Sent from my iPhone using Tapatalk
    I'm not doubting it was planted while it was a playground for SCANA's big wigs.

    I'm wondering why it has to be designated solely for 3-5 youth and handicapped hunters only.

    My question was if the property could be open for teal season to the general public.


    For years I've inquired as to why tidewater state properties aren't open to the public, given that many of them host thousands of unhunted bluewings during the September season.
    Be proactive about improving public waterfowl habitat in South Carolina. It's not going to happen by itself, and our help is needed. We have the potential to winter thousands of waterfowl on public grounds if we fight for it.

  15. #35
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    Quote Originally Posted by BOGSTER View Post
    DT - What makes Ramsey Grove a roost that we must accept as such?

    Cover can be changed to deter this.

    Also, is there a possibility of some impoundments (I count 10) being planted early in millet to provide open access teal hunting in September? Walk in only?

    I'd hate the idea of yet another tidewater property being propped on a pedestal and kept from the public when we could get much more usage.

    A simple onX search shows me that it could be a great early bluewing site, open to the public.

    Thoughts?
    I believe the former manager tried everything to switch from roost to feeding. He said it never worked. It seems like thin planted would help. He felt very strongly about keeping it thick because of all the public hunting beside the dikes.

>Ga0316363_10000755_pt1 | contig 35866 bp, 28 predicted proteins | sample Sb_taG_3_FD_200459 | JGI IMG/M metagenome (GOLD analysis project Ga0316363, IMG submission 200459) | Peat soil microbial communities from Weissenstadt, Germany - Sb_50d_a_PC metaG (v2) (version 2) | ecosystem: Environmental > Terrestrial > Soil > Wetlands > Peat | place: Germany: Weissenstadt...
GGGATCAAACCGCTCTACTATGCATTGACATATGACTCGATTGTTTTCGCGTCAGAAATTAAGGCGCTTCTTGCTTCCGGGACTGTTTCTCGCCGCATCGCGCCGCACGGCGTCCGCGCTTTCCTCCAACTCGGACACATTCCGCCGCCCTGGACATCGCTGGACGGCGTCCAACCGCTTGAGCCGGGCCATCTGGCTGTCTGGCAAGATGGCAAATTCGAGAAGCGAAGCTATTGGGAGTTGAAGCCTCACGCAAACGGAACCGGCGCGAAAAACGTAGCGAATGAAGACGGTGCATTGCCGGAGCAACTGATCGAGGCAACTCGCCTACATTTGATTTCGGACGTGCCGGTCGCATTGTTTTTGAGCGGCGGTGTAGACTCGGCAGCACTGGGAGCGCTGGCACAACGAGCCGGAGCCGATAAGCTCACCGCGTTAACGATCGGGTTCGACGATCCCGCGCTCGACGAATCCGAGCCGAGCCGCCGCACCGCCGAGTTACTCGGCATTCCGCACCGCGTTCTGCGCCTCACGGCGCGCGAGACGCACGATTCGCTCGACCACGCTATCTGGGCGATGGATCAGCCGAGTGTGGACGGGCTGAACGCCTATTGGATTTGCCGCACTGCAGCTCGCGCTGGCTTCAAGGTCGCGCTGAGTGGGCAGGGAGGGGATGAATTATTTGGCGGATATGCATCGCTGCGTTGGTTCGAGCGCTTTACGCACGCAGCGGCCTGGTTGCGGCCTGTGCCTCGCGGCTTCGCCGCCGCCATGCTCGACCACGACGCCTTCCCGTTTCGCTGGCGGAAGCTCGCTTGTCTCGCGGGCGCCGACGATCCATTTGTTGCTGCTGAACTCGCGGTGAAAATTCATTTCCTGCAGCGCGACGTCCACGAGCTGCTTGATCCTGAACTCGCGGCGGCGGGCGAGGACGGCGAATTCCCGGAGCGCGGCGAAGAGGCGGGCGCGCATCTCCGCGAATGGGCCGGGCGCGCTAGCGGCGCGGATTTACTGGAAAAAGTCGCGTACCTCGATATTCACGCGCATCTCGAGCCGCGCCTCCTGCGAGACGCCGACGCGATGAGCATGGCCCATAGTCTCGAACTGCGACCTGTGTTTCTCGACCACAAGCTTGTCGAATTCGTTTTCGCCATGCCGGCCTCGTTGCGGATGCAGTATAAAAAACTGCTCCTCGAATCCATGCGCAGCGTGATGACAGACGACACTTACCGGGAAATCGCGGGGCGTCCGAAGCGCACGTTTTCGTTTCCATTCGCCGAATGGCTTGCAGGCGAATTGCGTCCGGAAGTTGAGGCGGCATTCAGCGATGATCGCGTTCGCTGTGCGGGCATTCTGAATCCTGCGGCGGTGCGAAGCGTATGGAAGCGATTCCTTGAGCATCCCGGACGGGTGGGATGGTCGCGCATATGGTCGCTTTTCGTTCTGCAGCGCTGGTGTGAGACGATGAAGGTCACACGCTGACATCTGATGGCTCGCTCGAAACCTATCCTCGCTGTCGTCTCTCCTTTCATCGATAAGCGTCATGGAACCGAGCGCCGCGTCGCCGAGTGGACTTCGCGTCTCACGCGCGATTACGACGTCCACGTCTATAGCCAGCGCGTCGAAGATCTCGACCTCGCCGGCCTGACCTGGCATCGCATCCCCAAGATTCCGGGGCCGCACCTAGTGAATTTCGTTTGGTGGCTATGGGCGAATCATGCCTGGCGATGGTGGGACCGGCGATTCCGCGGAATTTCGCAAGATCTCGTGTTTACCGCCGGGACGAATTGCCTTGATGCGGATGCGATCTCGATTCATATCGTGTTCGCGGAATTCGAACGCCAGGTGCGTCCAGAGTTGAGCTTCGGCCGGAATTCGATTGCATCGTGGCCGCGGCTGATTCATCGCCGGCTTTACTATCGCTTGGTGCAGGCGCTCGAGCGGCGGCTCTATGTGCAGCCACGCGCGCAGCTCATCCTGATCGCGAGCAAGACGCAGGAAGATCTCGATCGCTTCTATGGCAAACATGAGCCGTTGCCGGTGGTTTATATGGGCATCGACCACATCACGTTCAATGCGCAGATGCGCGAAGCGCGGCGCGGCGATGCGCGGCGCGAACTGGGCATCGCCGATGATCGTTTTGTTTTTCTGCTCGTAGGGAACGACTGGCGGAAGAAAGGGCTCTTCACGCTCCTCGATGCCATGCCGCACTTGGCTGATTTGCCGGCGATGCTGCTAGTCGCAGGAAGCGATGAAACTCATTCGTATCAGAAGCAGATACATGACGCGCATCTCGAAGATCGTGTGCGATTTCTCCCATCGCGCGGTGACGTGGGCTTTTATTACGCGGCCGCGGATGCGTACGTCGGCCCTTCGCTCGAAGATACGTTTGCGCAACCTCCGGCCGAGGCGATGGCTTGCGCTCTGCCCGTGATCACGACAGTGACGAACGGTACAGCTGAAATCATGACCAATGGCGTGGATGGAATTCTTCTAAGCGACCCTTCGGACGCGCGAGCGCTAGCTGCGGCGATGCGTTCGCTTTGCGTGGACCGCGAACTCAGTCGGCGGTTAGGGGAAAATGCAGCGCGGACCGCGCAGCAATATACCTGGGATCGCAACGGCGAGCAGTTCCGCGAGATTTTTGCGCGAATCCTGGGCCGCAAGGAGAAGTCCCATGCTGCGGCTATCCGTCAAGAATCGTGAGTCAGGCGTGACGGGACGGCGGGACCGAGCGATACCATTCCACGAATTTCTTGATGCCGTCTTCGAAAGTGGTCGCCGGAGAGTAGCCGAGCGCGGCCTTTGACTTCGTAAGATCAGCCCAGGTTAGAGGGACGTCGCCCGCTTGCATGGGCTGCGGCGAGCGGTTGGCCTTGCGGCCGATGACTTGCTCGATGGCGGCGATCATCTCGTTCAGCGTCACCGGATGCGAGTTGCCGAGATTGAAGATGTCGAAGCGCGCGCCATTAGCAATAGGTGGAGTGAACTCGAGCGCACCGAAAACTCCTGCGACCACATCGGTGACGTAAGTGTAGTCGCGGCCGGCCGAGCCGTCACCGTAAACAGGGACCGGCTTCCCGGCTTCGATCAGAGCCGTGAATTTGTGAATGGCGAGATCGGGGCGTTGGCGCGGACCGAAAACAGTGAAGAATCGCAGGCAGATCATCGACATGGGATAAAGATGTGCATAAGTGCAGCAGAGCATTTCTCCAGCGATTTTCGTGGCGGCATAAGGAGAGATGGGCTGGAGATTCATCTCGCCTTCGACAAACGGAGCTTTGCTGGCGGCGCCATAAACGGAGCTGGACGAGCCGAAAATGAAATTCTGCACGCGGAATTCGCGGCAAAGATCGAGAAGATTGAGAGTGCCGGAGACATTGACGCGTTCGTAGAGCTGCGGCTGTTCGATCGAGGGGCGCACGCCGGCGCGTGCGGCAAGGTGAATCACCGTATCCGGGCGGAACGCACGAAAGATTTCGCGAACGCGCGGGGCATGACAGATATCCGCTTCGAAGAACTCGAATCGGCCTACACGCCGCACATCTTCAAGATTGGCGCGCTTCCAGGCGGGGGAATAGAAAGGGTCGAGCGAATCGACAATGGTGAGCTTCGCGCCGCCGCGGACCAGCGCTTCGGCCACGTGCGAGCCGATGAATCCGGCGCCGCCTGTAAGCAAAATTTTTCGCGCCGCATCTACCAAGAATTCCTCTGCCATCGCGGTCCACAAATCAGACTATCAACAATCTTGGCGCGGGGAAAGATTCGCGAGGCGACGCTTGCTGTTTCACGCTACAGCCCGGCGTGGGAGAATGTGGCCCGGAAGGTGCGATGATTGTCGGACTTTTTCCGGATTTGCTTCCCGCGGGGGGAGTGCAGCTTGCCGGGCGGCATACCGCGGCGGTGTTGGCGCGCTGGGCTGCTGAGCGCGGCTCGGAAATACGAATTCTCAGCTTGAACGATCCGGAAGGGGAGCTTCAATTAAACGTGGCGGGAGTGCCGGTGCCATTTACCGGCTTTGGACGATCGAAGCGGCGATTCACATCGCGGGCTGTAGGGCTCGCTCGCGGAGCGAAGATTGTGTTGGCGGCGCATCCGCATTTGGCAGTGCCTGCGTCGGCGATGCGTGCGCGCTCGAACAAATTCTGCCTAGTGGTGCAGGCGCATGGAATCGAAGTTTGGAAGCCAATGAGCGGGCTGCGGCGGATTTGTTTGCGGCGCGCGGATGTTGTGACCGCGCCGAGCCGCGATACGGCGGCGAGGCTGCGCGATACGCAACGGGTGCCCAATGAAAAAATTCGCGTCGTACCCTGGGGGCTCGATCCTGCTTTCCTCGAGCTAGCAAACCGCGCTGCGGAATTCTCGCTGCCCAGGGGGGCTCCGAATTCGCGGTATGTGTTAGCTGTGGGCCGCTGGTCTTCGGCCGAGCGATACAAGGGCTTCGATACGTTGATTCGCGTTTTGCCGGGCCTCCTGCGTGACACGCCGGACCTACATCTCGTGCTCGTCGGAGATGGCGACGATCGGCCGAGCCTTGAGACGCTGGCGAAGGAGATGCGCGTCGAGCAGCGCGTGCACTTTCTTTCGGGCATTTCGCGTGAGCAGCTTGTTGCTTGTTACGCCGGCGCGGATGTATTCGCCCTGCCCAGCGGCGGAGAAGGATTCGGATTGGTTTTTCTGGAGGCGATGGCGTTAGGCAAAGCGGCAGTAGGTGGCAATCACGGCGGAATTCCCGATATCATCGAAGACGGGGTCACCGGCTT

This is the first year DNR took over. They got the former managers written management plan. Corn, millet and rice with a smattering of smartweed.

    Deer ate the corn. Army worms ate the millet. Rice was mostly stalk. DNR had a disabled and youth hunt that was good. They were out of food quick.
    Either write things worth reading, or do things worth writing.

  16. #36
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    Quote Originally Posted by Duck Tape View Post
    I believe the former manager tried everything to switch from roost to feeding. He said it never worked. It seems like thin planted would help. He felt very strongly about keeping it thick because of all the public hunting beside the dikes.

    This is the first year DNR took over. They got the former managers written management plan. Corn, millet and rice with a smattering of smartweed.

    Deer ate the corn. Army worms ate the millet. Rice was mostly stalk. DNR had a disabled and youth hunt that was good. They were out of food quick.